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Muslim-American says he will sue after finding tracking device

By the CNN Wire Staff
Yasir Afifi, 20, says he discovered the tracking device when he took his car to a mechanic for an oil change.
Yasir Afifi, 20, says he discovered the tracking device when he took his car to a mechanic for an oil change.
  • Young Muslim to sue after finding tracking device
  • FBI reputedly demanded the unit back
  • Lawsuit seeks court ruling on warrantless surveillance
  • Lawsuit accuses FBI of illegally tracking Muslim-American

Washington (CNN) -- A young Muslim-American says he plans to sue the FBI and the U.S. Justice Department after finding a tracking device planted underneath his car.

Yasir Afifi, 20, accompanied by lawyers from the Council on American-Islamic Relations, told reporters at Wednesday that the lawsuit will seek compensation, an injunction, and a broader ruling against law enforcement's placing of tracking devices without a warrant.

CAIR Executive Director Nihad Awad said "spying on U.S. citizens without a warrant and without justification is un-American, unconstitutional, and should be rejected by all Americans concerned with civil liberties."

The group said it filed the suit Wednesday morning on behalf of Afifi, but the document had not been officially entered in the court system by late afternoon. The suit, which would be processed at U.S. District Court in Washington, names U.S. Attorney General Eric Holder and FBI Director Robert Mueller, along with "unknown agents" involved in the alleged surveillance.

"We bring this lawsuit here today to once and for all seek a court order declaring that any use of tracking devices by any law enforcement agent, anywhere in the United States, is a violation of the Fourth Amendment, and is unconstitutional," said CAIR attorney Gadeir Abbas.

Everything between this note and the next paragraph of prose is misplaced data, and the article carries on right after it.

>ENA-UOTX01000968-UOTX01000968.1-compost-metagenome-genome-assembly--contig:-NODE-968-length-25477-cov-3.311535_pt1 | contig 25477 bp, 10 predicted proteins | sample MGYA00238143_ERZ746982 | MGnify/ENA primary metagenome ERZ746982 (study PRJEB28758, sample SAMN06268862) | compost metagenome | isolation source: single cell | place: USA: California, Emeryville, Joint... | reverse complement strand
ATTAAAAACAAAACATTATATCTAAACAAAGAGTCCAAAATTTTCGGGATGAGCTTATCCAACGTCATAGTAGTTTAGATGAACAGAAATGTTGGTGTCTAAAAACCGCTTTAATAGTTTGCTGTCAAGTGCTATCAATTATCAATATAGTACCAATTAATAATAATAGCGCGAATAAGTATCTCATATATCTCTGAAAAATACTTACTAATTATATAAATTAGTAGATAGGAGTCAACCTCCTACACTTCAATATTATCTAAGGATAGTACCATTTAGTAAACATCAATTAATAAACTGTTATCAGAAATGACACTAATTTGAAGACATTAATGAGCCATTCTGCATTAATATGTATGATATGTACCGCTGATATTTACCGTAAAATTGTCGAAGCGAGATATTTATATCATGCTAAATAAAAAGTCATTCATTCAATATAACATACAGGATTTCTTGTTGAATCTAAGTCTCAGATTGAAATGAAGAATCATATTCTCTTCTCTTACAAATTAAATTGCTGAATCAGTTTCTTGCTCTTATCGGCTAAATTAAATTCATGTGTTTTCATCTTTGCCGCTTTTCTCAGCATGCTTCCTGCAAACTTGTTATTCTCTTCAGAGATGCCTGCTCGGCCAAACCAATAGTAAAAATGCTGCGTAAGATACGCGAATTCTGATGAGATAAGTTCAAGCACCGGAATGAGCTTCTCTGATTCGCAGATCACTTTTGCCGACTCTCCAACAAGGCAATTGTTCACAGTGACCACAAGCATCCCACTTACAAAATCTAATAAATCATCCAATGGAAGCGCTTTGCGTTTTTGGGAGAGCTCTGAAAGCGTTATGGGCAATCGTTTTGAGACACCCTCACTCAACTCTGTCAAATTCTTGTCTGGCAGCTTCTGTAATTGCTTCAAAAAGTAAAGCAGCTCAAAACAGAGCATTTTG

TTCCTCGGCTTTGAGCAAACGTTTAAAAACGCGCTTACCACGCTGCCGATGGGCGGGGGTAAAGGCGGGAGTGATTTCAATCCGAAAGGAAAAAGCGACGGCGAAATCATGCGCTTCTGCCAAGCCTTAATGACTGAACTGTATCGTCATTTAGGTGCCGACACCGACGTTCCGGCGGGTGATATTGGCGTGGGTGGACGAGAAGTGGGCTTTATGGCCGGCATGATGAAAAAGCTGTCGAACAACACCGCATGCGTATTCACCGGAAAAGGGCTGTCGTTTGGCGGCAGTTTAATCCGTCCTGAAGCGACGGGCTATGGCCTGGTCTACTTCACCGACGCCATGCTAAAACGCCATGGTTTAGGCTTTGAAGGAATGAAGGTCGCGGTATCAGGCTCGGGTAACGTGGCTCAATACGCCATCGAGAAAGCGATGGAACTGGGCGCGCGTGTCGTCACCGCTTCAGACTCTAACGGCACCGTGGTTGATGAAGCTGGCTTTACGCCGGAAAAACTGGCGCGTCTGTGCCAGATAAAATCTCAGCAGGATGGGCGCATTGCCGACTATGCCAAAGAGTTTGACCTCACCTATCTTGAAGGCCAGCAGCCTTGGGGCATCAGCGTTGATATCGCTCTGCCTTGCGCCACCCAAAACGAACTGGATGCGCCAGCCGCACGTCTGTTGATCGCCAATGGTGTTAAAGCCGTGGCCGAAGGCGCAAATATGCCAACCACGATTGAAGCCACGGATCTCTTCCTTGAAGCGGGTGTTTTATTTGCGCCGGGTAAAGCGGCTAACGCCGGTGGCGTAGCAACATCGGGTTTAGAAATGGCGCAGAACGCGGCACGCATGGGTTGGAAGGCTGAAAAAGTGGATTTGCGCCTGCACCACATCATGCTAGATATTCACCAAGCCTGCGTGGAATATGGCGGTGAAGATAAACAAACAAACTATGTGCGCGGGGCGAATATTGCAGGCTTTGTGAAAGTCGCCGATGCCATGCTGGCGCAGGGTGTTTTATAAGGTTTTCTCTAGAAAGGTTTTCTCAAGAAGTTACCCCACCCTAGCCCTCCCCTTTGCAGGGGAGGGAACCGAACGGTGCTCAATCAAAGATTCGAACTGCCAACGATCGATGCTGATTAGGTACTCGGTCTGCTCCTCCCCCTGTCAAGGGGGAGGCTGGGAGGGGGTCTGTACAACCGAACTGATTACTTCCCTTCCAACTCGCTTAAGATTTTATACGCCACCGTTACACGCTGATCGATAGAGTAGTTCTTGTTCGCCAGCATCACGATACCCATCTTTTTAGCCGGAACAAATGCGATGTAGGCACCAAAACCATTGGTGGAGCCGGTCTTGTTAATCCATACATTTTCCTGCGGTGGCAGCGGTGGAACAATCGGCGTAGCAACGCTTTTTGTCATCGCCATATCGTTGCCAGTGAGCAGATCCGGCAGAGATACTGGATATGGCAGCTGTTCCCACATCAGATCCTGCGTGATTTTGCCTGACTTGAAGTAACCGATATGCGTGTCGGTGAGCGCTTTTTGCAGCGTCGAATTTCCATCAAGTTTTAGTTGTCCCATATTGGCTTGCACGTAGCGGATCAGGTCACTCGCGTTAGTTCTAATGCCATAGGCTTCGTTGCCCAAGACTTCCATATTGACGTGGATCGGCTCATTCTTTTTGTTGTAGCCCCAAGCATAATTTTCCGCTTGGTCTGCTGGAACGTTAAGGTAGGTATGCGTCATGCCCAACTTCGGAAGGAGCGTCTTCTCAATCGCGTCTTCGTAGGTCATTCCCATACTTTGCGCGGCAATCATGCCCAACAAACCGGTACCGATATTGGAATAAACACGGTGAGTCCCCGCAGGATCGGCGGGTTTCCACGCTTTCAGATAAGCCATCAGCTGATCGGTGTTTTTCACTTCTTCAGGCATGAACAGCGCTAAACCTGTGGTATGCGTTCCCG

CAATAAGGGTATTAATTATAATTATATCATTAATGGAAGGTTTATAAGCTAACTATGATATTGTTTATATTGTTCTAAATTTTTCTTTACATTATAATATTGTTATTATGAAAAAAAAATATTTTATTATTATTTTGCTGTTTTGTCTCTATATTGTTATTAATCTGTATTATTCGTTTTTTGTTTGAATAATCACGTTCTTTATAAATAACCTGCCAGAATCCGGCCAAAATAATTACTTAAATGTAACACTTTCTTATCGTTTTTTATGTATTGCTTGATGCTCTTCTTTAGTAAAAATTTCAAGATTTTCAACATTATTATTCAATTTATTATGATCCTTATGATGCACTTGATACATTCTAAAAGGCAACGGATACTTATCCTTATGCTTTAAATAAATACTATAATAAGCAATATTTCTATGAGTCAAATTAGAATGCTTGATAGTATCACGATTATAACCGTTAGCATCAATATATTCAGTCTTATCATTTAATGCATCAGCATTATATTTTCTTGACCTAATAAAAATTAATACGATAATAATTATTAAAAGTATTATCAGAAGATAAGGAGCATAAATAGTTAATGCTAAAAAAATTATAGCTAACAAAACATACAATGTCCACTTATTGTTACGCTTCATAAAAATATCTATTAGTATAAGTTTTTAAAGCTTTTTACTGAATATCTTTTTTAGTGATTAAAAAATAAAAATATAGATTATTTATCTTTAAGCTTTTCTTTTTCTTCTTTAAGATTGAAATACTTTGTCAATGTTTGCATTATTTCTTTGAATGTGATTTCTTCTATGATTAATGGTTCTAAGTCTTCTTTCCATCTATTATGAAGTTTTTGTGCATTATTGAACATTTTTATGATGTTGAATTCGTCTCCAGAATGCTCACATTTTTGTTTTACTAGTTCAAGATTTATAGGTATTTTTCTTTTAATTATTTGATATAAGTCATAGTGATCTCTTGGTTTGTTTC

The incident began last October, Afifi said, when "I noticed a glimmering device under my car while I was getting my oil changed." Afifi, a college student who lives in San Jose, California, said his mechanic could not immediately identify the device, but removed it and handed it to Afifi who took it home, took pictures and posted the mystery online.

He says he soon found out it was a wireless tracking device using satellite GPS technology that could transmit his whereabouts to those who apparently were monitoring. "Everybody told me, from the ACLU (American Civil Liberties Union) to random people on the internet," Afifi said.

He also tracked down the model number and learned the unit is only sold to law enforcement agencies. As word spread from his online posting, the lawsuit's demand for compensation reflects damages Afifi says are the result of his now being unable to find a job.

When reporters asked whether there was anything in his background that might draw the interest of authorities, he said "I'm sure I've done nothing wrong to provoke anybody's interest."

Afifi is an American citizen by birth, but suggested his Muslim faith and family ties to Egypt may have made him a target. "I travel a lot overseas, I'm on the phone overseas with my brothers all the time, so I'm sure that fits their profile pretty well."

The FBI declined to comment on Afifi's allegations, but spokesman Michael Kortan said the agency complies with "guidelines that determine what investigative steps or techniques are appropriate."

Afifi said he's convinced FBI agents came after him when he pulled wires disconnecting the device from its battery pack. In the lawsuit, copies of which were provided at the news conference, CAIR attorneys said "unknown agents, using three unmarked vehicles, detained Mr. Afifi in front of his home in a bizarre mission to retrieve the device."

Afifi said he considered re-installing the device beneath a police car, and now wishes he instead had given it over to an attorney.

CAIR has posted a copy of the lawsuit on the group's website: